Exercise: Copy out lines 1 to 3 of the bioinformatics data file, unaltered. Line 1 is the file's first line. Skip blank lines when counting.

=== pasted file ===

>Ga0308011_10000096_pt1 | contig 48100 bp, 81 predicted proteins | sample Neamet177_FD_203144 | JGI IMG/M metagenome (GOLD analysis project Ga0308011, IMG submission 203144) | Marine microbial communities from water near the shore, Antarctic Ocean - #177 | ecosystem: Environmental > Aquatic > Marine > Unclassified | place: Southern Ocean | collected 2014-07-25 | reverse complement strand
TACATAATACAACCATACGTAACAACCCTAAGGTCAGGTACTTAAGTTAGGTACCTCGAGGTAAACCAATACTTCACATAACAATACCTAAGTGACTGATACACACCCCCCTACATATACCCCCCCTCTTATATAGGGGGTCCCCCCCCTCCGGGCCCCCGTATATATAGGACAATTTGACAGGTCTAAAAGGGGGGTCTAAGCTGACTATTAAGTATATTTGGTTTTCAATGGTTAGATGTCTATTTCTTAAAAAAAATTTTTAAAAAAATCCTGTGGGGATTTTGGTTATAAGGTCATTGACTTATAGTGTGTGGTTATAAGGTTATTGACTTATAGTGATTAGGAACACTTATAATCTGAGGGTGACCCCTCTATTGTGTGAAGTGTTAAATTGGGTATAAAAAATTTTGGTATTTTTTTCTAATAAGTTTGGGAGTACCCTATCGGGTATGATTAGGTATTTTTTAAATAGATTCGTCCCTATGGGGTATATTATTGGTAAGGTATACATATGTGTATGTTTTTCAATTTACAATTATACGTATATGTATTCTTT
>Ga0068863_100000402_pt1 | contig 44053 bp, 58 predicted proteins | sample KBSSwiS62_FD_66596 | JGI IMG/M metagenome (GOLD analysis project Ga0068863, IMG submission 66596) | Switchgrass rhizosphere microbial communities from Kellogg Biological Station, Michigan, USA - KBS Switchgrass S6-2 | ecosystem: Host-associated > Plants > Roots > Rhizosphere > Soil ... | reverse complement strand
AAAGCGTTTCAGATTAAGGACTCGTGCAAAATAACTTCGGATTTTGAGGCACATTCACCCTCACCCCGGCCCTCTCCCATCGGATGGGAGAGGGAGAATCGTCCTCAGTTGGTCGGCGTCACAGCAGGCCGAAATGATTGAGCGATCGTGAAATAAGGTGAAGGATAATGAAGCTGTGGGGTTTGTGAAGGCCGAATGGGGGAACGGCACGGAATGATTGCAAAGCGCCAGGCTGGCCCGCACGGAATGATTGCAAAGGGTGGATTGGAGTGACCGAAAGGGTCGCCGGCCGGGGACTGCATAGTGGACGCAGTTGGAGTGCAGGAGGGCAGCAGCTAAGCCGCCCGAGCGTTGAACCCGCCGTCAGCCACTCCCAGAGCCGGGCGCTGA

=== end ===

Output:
>Ga0308011_10000096_pt1 | contig 48100 bp, 81 predicted proteins | sample Neamet177_FD_203144 | JGI IMG/M metagenome (GOLD analysis project Ga0308011, IMG submission 203144) | Marine microbial communities from water near the shore, Antarctic Ocean - #177 | ecosystem: Environmental > Aquatic > Marine > Unclassified | place: Southern Ocean | collected 2014-07-25 | reverse complement strand
TACATAATACAACCATACGTAACAACCCTAAGGTCAGGTACTTAAGTTAGGTACCTCGAGGTAAACCAATACTTCACATAACAATACCTAAGTGACTGATACACACCCCCCTACATATACCCCCCCTCTTATATAGGGGGTCCCCCCCCTCCGGGCCCCCGTATATATAGGACAATTTGACAGGTCTAAAAGGGGGGTCTAAGCTGACTATTAAGTATATTTGGTTTTCAATGGTTAGATGTCTATTTCTTAAAAAAAATTTTTAAAAAAATCCTGTGGGGATTTTGGTTATAAGGTCATTGACTTATAGTGTGTGGTTATAAGGTTATTGACTTATAGTGATTAGGAACACTTATAATCTGAGGGTGACCCCTCTATTGTGTGAAGTGTTAAATTGGGTATAAAAAATTTTGGTATTTTTTTCTAATAAGTTTGGGAGTACCCTATCGGGTATGATTAGGTATTTTTTAAATAGATTCGTCCCTATGGGGTATATTATTGGTAAGGTATACATATGTGTATGTTTTTCAATTTACAATTATACGTATATGTATTCTTT
>Ga0068863_100000402_pt1 | contig 44053 bp, 58 predicted proteins | sample KBSSwiS62_FD_66596 | JGI IMG/M metagenome (GOLD analysis project Ga0068863, IMG submission 66596) | Switchgrass rhizosphere microbial communities from Kellogg Biological Station, Michigan, USA - KBS Switchgrass S6-2 | ecosystem: Host-associated > Plants > Roots > Rhizosphere > Soil ... | reverse complement strand